Roche secures fifth place overall in Tour of Spain

Result represents best Irish finish in Grand Tour event since Seán Kelly took 1988 Vuelta

Vuelta a España overall race winner Chris Horner of United States, centre, poses with second-placed Vincenzo Nibali of Italy, left, and third-placed Spaniard Alejandro Valverde on the podium in Madrid. Photograph: Paul White/AP Photo

Nicolas Roche yesterday completed the best Irish Grand Tour result since Seán Kelly won the 1988 Vuelta a España, when he finished fifth overall in the same Spanish race.

Roche finished yesterday’s final stage in 46th place, three seconds behind stage winner Australian sprinter Michael Matthews (Orica GreenEdge).

Roche’s campaign, which began three and a half weeks ago in Vilanova de Arousa, also saw him win a stage, lead the race and also wear each of the different classification jerseys.

Roche ended the race seven minutes eleven seconds behind Chris Horner (RadioShack Leopard), who greatly surprised by winning the race at almost 42 years of age.


The American is the oldest Grand Tour winner ever, being considerably older than the previous record holder, the 1922 Tour de France winner Firmin Lambot. The latter took his title at 36 years of age.

59 seconds back
Italian Vincenzo Nibali (Astana) was second to Horner, 37 seconds behind, while Alejandro Valverde (Movistar) was another 59 seconds back in third.

The general classification was settled on Saturday’s stage to the top of the steep l’Angliru climb.

Horner had moved three seconds clear of Nibali on Friday’s stage and ramped that up when he dropped all of his rivals on the gruelling, mist-shrouded ascent.

He finished 26 seconds behind the solo winner Kenny Elissonde (, who was part of the day’s early break.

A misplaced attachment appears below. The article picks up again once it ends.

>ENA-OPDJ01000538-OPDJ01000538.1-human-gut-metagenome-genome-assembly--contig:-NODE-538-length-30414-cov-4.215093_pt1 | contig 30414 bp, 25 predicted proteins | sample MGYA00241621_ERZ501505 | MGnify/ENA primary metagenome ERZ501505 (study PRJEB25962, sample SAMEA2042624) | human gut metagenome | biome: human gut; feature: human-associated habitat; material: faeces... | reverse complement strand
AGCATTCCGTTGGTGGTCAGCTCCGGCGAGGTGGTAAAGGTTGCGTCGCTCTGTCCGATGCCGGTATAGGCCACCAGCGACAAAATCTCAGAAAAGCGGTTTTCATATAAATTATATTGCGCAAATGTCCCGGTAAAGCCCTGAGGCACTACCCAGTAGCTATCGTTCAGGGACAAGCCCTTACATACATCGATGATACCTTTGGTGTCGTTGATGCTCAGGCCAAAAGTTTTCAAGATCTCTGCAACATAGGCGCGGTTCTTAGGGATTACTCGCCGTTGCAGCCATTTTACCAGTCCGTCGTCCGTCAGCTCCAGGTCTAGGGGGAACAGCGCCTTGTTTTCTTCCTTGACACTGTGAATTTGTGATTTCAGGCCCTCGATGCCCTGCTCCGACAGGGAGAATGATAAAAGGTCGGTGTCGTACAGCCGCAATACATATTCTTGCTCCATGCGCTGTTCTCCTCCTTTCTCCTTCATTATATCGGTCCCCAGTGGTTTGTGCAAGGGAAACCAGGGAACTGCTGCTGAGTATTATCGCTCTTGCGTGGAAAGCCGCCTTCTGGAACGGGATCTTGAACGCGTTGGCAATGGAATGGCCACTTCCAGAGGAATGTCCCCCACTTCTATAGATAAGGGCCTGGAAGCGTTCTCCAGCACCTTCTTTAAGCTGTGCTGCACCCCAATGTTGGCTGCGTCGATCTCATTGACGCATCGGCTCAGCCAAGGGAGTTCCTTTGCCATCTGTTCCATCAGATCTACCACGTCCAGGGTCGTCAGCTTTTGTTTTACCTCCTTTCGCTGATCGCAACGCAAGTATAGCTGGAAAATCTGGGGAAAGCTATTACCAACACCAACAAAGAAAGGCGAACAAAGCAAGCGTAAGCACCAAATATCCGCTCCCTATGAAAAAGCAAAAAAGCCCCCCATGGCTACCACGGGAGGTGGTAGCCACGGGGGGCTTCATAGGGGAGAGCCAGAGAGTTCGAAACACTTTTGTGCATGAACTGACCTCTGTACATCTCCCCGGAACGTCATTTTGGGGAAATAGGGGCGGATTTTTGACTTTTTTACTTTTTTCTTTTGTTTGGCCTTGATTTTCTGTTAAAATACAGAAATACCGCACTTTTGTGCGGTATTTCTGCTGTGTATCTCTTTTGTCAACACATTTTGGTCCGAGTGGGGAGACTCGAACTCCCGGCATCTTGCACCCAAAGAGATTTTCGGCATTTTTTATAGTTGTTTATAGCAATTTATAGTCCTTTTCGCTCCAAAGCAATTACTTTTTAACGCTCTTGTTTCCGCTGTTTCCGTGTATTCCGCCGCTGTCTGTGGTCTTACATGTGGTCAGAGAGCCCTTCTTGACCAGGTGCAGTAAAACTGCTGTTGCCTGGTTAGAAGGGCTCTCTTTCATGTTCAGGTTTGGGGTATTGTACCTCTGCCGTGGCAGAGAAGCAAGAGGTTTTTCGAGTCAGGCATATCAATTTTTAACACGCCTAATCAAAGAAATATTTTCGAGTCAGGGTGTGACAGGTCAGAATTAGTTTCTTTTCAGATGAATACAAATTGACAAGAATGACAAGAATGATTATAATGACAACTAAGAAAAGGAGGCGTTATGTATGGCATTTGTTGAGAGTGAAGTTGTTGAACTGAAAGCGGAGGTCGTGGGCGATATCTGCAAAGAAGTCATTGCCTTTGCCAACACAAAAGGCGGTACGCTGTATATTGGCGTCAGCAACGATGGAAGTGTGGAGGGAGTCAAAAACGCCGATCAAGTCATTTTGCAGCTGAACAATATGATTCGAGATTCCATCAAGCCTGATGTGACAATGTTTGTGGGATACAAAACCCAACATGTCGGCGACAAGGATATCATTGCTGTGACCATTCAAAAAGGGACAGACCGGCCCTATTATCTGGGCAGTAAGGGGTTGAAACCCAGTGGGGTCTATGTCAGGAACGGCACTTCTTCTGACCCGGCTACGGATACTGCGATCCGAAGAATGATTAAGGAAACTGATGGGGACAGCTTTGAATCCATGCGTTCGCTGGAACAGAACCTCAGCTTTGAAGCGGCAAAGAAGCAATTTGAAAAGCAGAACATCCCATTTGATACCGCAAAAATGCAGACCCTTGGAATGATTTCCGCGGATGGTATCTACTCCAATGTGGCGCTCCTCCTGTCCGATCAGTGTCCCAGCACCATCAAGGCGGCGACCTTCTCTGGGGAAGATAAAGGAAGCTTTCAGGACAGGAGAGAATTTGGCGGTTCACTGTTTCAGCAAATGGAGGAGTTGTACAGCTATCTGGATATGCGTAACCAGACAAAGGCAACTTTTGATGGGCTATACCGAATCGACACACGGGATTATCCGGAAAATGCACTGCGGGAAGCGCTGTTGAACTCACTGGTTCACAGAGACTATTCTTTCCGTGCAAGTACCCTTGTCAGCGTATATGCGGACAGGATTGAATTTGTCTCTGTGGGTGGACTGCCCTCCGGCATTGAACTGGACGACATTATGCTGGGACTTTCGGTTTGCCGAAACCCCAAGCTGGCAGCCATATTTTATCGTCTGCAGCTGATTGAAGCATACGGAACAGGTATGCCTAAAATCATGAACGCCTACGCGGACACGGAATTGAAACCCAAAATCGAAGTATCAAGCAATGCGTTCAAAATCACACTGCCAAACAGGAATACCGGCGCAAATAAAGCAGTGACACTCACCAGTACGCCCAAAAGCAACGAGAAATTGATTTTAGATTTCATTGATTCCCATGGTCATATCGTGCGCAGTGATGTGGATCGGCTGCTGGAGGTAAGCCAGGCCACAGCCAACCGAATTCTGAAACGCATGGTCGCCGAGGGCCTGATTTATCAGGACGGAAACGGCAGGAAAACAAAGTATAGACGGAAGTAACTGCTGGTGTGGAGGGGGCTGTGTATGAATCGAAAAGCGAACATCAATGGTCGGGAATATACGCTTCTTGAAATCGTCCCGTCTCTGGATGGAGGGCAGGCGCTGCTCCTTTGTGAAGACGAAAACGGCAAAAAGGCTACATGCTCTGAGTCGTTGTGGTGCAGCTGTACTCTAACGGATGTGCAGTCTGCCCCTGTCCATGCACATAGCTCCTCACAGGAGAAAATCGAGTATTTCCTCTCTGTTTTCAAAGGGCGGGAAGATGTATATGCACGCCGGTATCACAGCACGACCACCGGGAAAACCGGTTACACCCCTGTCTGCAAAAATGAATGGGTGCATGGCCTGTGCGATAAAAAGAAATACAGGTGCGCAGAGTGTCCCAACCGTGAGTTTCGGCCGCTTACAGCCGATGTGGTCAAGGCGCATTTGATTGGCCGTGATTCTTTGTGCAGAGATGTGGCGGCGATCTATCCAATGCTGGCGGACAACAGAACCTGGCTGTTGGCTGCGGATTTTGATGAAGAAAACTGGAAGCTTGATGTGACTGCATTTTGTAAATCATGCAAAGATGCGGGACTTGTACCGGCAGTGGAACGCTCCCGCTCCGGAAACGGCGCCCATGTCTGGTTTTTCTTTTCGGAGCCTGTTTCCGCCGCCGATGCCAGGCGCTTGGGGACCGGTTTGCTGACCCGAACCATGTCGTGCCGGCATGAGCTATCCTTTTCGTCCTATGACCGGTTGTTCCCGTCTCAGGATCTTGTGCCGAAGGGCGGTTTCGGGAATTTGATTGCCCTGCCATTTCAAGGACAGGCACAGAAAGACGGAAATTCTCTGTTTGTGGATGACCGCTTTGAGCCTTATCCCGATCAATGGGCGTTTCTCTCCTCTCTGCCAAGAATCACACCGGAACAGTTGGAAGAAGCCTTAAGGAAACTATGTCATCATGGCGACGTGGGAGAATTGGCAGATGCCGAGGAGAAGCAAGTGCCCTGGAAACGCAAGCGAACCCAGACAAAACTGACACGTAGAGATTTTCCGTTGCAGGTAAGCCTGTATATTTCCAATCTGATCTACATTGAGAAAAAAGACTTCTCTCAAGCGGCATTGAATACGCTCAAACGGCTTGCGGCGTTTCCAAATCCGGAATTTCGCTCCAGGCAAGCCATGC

Roche had started the day fifth overall and was conscious that the gradient of the Angliru climb could make things difficult for him.

"I'm five, six, seven kilos heavier than the other guys," he told The Irish Times yesterday, "and such a steep climb is tough under those circumstances."

He did come under pressure and finished three minutes 42 second back in 19th place, but rode well enough to maintain his fifth place overall.

Main bunch
He then ended the race in that position yesterday when he finished in Madrid in a main bunch led home by Matthews.

“I am happy. Psychologically, being top five is an important step,” he said.

“Even though it probably wouldn’t have changed anything if I was sixth [as he was in 2010], for my mind it means a lot to be in the top five.

“Trying to finish on the podium went through my mind a couple of times during the race, but looking at my opponents and the way things were in the final week, I think fifth was my place.”

Roche had been second overall going into stage 14 over a week ago, but cracked due to the extremely cold and wet conditions on the day.

He lost three and a half minutes to then-leader Nibali, but believes there’s little point in pondering what might have been.

“I will try to think for the future what I should avoid, what I did right and what I can do right again,” he said, pledging to continue to improve.

Next up is the world road race championships on September 29th , where he and Dan Martin will lead the Irish team.

“It could be a very good course for me. I’m in great form, and I want to remain focused,” he said.

Shane Stokes

Shane Stokes

Shane Stokes is a contributor to The Irish Times writing about cycling